The Great Wall at Badaling and the Juyongguan FortressLocated in the district of Yanqing, 75 kilometers northwest of the city, the Great Wall at Badaling was the first section to be restored (in 1957) and opened up to tourists. It's the most popular place to visit the wall, and of course also the most crowded.
Described as "the northern gate" of the capital city, the wall here was particularly solid. On average it's 6 metres wide and 8 metres high, originally built to allow five horsemen to ride abreast on the top. The formidable fortress guards the way to Juyong Pass. It's alleged the Badaling Fortress was invaded by the enemy only once in its history. From its highest point at about 800m, the view is magnificent. In the distance the pristine wall follows the hill ridge, streching as far as the eye can see.
Apart from the wall and fortress, the Great Wall Museum is well worth seeing. Plenty of aerial photos, models and construction tools are on display. At the Great Wall Circle Vision Theatre, a film about the Great Wall recreates its long history. In the vicinity, souvenir stalls sell a variety of T-shirts and little trinkets. The writing printed on T-shirts usually says "I Climbed the Great Wall", or "Bu Dao Changcheng Fei Haohan", a famous Chinese saying first said by Chairman Mao.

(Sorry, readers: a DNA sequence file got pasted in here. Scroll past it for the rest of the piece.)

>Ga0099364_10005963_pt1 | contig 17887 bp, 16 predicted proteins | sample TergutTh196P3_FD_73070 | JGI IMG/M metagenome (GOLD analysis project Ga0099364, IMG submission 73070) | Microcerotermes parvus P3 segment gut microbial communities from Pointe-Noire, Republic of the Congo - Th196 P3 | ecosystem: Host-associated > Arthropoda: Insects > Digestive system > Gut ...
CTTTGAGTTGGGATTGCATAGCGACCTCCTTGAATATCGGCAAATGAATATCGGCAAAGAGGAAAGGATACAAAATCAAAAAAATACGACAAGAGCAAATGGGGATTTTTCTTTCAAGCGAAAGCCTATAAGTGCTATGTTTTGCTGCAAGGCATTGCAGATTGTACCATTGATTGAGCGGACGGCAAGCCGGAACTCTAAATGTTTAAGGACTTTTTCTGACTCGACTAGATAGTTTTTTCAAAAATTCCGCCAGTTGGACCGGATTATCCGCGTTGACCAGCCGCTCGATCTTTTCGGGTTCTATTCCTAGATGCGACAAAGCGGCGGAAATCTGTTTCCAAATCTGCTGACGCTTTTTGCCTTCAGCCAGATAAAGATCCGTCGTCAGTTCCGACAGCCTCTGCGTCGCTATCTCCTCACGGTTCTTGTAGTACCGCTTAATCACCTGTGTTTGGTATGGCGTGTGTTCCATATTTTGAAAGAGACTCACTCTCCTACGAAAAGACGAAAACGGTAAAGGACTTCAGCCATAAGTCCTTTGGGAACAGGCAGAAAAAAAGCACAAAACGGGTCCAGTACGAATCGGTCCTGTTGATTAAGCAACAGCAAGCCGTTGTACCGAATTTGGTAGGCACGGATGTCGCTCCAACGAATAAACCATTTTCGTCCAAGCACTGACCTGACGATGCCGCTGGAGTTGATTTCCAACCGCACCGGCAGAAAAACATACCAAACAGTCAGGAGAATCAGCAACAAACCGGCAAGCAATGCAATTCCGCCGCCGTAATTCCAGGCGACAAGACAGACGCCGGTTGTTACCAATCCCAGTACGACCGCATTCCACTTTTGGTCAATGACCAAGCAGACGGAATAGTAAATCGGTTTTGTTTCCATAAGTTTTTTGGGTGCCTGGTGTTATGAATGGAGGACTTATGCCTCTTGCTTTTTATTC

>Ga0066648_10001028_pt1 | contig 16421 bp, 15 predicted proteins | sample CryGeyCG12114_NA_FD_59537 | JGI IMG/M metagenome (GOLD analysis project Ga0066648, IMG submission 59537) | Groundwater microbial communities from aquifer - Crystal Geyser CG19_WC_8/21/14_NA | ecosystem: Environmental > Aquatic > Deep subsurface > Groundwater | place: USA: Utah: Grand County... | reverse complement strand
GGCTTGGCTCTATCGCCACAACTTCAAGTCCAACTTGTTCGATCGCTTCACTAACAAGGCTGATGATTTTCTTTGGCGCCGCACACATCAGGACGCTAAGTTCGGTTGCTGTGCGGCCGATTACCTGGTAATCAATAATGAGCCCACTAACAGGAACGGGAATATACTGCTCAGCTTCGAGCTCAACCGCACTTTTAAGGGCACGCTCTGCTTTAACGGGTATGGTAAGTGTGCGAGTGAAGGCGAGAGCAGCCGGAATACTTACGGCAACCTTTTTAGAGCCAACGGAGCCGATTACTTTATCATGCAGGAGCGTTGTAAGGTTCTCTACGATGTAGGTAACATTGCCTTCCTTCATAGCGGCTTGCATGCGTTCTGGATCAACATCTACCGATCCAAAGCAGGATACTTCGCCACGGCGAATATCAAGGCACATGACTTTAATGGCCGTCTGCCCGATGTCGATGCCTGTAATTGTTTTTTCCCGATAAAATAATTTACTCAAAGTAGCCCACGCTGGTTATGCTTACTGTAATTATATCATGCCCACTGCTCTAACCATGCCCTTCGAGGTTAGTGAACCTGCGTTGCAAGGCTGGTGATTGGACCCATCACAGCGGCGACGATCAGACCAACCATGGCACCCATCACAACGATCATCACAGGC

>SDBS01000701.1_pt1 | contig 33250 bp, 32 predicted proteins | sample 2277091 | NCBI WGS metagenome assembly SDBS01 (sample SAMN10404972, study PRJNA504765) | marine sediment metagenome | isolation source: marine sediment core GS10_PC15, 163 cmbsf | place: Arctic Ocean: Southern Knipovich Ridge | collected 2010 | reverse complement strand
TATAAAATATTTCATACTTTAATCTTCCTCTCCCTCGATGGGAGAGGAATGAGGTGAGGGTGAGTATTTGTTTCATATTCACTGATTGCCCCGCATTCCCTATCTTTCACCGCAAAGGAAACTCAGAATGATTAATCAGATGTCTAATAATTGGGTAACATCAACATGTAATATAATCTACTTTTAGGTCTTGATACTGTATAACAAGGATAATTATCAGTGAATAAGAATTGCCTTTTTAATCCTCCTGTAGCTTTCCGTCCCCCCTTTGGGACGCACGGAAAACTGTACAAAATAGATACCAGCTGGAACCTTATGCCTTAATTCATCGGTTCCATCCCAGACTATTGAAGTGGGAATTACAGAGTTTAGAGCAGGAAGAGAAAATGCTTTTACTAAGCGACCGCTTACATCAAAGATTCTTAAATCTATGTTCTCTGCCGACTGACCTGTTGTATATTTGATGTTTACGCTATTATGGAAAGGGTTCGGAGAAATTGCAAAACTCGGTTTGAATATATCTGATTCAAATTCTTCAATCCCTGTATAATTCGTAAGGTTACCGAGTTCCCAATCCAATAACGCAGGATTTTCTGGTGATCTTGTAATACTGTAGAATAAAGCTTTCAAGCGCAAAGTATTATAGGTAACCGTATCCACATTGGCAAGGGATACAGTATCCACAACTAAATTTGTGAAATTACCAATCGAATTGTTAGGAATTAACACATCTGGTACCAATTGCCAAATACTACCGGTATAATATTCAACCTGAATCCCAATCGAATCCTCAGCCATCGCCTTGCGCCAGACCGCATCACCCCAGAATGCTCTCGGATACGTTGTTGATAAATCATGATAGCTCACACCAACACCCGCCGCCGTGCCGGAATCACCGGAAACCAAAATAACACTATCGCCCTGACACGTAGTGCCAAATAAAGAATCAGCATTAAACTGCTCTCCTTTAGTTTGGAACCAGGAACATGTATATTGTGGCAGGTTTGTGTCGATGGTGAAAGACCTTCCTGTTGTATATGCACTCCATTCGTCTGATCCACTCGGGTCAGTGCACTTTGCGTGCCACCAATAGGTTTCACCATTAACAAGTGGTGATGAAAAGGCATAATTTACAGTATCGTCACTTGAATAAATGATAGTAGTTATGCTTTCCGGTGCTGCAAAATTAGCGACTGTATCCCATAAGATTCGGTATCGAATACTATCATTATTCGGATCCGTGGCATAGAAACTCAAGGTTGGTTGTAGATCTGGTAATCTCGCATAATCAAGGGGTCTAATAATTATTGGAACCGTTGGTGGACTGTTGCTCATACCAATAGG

On the way to Badaling, one can make a quick visit to the Juyongguan Fortress if not in a hurry. The Juyongguan section of the wall is probably the closest to Beijing (65 km), though the wall here is mostly renovated. The Juyong Pass, secured by the Juyongguan Fortress, was described in a text that dates from the 2nd century BC as one of the country's nine great passes. Unfortunately, the original fortress was completely destroyed. The most interesting structure, one of the few genuinely old ones, is the Cloud Terrace (Yuntai), the base of a long-vanished Buddhist pagoda. It was built around 1340 and renovated in 1448, and it has changed very little since that time. The reliefs on the arches, mostly Buddhist, display depth, descriptive and expressive power. The inscriptions are shown in six languages (Sanskrit, Tibetan, Tangut, Uighur, Chinese and Mongol). The architectural mixture of Indian, Tibetan and Chinese stylistic features are of particular interest.